Canon Came Before Catholic Councils
The fall of Constantinople came in 1453. This singular event of history had a profound impact on the world. It was Bayozid 1st who successfully defended the great city of Constantinople in 1391-1397. The persistent drive of the invader, however, saw the great capitol fall and its inhabitants utterly defeated.
Many scholars had made their home and work in this ancient Greek speaking empire. These men of learning fled westward away from the ravages of the newly fallen empire. Their direction was Europe (and this is beyond dispute) and their possessions were their Greek learning and many manuscripts of the Scriptures. (See William Muir, "Our Grand Old Bible," Morgan and Scott Ltd.: 1921, p.36). It is this fact of history that prompted the beauty of the statement, "Greece rose from the grave with the New Testament in her hand." Now God, in a single event of history, made it possible for the treasures of the Word of God to be made public in mass production. Not in the weak texts of the Roman Latin text, but Greek, and at that the Greek of the Received Text Manuscripts. "So much was this the case, that for the ordinary Romanist theologian, Greek became for a time the language of the heretic." (See Muir, p.36).
Some have assumed without proof that the Roman Catholic Church gave the Bible to the world. Their statements are completely unsupported by facts. Statements such as, "If you can accept the Bible or any part of it as the inspired Word of God, you can do so only because the Catholic Church says it is." (See the booklet: "The Bible Is A Catholic Book," Knights of Columbus; St.Louis, p.4). Such statements as "The New Testament writings were never meant to be the sole and final authority for Christís revealed truth" and "And all of the books of the New Testament were written by Catholics" are good examples of wishful thinking that has never and shall never be substantiated.
Too many people too willing to remain ignorant and unwilling to be informed cling to the false idea that the Bible as we have it was never recognized as such until centuries after the death of all the apostles when official church councils met to determine the canon of Scripture. Any person with a reasonable attitude for honesty will find history has no evidence in even the smallest detail that the Catholic Councils gave the Bible to the world. Dr. Flournoy, the author of a scholarly work on the canon of the Scriptures, is said to have noted concerning documents he found, "That the canon of the New testament just as we have it, especially as it applies to the Gospels, was the original and only canon, it being freely quoted by men living in the latter part of the first and the first part of the second century, who recognize the books as standing on a plane of authority not shared by any other books. And Dr. Harnack, the great German critic and theologian of modern times, not prejudiced in favor of evangelical Christianity, to say the least, testifies, that Ďas regards the text of the gospels we may conclude that about the year 160 it ran just as it runs now.í" (See J.M. Grey, "Primers Of The Faith," London: Fleming H. Revell Co.; 1906, pp.95,96).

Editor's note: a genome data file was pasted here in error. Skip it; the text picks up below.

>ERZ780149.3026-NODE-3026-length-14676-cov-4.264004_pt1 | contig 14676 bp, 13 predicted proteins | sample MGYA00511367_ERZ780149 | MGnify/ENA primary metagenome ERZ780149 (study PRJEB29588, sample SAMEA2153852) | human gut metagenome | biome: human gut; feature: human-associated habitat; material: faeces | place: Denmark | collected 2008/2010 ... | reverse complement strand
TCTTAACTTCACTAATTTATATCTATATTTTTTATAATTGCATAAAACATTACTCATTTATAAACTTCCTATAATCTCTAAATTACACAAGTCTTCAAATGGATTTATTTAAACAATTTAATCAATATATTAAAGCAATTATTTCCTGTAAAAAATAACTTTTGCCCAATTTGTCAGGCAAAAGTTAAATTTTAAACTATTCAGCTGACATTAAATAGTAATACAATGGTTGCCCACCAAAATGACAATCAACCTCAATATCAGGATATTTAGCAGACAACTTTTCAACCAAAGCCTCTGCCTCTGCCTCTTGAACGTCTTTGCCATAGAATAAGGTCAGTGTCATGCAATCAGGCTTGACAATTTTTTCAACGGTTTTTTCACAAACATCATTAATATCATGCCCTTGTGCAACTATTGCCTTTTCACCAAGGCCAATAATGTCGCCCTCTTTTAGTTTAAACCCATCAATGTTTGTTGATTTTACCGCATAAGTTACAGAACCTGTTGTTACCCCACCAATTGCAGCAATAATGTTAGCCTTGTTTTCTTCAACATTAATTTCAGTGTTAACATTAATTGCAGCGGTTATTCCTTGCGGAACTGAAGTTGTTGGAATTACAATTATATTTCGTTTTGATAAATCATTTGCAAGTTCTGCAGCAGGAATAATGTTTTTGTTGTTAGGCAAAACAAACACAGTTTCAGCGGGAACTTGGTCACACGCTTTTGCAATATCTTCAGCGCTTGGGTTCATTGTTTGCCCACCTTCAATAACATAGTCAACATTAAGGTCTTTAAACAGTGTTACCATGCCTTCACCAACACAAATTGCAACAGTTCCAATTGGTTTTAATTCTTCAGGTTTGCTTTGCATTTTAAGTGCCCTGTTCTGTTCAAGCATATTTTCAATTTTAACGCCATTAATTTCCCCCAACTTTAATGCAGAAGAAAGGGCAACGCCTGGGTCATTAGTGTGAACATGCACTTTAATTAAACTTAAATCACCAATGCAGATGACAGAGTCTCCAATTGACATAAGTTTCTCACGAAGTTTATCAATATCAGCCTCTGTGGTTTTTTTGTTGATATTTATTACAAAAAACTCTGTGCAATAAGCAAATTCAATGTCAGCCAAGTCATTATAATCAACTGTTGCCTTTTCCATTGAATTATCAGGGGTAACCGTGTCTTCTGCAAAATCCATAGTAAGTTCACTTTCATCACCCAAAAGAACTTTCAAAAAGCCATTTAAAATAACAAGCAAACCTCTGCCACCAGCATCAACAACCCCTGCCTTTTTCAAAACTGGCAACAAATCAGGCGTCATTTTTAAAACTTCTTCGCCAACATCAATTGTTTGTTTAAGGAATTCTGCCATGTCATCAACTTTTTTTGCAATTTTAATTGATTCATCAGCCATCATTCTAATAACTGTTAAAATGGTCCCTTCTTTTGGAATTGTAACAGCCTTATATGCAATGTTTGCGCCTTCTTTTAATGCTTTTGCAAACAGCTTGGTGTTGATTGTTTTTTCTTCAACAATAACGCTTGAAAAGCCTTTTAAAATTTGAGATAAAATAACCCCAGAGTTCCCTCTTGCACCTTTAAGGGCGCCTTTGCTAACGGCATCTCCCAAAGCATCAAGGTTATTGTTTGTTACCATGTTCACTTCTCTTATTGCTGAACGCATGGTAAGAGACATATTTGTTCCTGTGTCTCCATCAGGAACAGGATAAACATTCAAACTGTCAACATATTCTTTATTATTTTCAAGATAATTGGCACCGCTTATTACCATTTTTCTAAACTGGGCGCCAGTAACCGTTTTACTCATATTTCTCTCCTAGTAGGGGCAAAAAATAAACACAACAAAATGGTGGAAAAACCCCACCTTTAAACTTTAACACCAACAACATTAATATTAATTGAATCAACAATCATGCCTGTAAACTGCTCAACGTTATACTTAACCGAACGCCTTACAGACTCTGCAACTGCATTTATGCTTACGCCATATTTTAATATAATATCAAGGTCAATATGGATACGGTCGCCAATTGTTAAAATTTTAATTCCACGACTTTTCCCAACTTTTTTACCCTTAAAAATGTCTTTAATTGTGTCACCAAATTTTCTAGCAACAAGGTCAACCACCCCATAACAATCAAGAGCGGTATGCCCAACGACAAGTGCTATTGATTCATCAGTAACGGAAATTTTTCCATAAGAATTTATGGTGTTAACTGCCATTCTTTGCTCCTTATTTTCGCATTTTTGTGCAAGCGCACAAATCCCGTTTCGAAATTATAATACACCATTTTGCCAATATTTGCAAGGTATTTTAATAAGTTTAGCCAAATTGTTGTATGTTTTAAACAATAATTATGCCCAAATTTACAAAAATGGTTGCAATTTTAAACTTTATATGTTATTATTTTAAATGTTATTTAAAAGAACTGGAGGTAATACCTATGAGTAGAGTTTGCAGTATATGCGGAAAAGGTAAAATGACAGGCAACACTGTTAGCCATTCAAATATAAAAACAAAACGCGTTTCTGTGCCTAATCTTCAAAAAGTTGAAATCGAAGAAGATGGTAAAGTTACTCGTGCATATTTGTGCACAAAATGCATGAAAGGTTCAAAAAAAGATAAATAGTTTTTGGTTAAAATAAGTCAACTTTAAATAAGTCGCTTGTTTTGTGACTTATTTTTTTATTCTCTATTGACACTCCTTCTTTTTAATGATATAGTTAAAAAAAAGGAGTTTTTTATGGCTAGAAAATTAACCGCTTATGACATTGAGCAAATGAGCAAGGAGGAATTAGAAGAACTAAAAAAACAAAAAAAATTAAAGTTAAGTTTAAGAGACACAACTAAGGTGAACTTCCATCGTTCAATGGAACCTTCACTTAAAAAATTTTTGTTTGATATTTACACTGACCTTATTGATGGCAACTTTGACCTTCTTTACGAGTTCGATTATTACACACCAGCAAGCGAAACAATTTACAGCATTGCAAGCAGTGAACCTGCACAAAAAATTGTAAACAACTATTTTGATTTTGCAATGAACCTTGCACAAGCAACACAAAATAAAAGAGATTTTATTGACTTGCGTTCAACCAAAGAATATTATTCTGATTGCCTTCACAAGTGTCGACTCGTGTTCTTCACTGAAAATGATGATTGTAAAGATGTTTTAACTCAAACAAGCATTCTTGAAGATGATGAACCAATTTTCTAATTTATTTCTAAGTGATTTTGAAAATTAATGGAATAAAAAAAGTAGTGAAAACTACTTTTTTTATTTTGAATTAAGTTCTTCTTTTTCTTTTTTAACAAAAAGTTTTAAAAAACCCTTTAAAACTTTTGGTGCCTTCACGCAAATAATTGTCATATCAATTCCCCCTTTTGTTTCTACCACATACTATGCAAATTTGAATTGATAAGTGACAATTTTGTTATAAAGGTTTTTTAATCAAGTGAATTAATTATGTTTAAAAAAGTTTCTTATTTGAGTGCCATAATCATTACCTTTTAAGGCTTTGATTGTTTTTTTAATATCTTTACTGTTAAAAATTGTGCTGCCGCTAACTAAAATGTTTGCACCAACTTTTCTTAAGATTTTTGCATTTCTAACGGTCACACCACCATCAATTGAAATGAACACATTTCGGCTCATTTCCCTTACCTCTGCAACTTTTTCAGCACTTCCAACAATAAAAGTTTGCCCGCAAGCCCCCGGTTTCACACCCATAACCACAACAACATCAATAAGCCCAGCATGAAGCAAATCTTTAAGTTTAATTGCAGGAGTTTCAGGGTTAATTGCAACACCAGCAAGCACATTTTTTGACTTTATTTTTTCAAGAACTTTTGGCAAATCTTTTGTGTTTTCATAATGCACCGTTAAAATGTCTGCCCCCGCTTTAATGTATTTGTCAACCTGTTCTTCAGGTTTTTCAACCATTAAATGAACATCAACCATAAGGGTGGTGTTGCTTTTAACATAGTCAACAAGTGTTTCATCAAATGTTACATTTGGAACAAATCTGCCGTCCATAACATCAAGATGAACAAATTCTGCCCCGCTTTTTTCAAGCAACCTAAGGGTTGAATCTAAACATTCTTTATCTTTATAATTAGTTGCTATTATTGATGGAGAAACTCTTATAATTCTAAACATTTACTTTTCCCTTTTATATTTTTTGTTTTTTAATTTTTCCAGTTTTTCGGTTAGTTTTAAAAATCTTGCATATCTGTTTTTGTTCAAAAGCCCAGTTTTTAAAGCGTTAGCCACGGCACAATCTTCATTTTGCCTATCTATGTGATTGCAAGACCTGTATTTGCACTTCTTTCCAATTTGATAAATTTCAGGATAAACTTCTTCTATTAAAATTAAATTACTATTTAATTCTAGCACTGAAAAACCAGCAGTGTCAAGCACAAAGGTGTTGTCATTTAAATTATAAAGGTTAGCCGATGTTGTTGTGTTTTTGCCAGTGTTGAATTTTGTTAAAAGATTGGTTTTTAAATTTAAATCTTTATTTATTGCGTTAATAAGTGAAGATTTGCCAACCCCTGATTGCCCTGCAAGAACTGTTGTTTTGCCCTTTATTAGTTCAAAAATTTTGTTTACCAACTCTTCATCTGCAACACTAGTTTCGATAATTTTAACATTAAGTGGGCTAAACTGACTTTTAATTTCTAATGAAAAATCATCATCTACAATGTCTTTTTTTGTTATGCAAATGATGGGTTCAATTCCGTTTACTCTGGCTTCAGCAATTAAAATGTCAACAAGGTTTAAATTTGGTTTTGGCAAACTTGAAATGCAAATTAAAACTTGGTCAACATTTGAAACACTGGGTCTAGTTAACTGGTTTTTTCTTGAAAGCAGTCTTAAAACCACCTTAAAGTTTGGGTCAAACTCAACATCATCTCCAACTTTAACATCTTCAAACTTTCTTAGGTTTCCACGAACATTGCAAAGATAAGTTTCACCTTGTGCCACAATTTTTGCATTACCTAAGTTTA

When a serious student of history takes note of the countries, persons, and books used by early Christians, he can form a sphere of information which will enable him to accurately judge the books which were accepted as Scripture. Ignatius of Antioch, who was martyred about 116, knew our New Testament for he knew the Epistles of Paul. Matthew and John were his favorite gospels. Polycarp of Smyrna (69-155 A.D.). had the book of Matthew, Paul's Epistles, I John, and possibly the book of Acts. The didache (120 A.D.) uses Matthew and Luke with most of the other N.T. books. Melito of Sardis (2nd century) quotes from all the N.T. books but James, Jude, II John, and III John. Lucian of Antioch was martyred in 312. He had a version of the N.T. with all books but II Peter, II & III John, and Jude. Clement of Alexandria (155-215) used all the N.T. books but James, II Peter, and III John. Others as Irenaeus, Tertullian, Cyprian, Marcion the Gnostic, Cyril, Tatian, and many other early figures of Church history give abundant proof that the N.T. as we have it today was generally accepted among all areas. (See H.C. Thiessen, "Introduction To The New Testament," Wm. B. Eerdmans Publishing Co.; Grand Rapids, 1962, pp.6-24).
Some have made very dubious statements concerning the formation of the canon. Grey gives an account that reaches beyond all imagination: "Some of the later enemies of the faith have tried to prove that we Christians did not get our Bible till the fourth century. They have said there was a church council about that time in the city of Nice, France, one of whose purposes was to make a Bible. There had been many books floating around, claiming to be inspired, and nobody knew which were and which were not inspired. Copies of all these books were collected at the time of this council and placed under the communion table in the church. then the bishops gathered around the table and prayed that in some way the inspired books might be indicated from the uninspired, and as they prayed, a number of the books were supernaturally raised from underneath the table and placed on top of it." (See Grey, pp.99-100). Thiessen in his introduction to the N.T. gives historical proof that these early councils actually had nothing to do with forming a canon. The earliest council which can be accepted is that of 397 and 419. (op. cit. pp. 25-26). This shows the N.T. had been used nearly 300 years before these "Johnny-come-lately" councils claimed to have put the Bible together.
When a presumptuous individual claims for his church the exclusive authority for making the N.T. Canon, you can take a long laugh on firm ground at the folly of ignorance.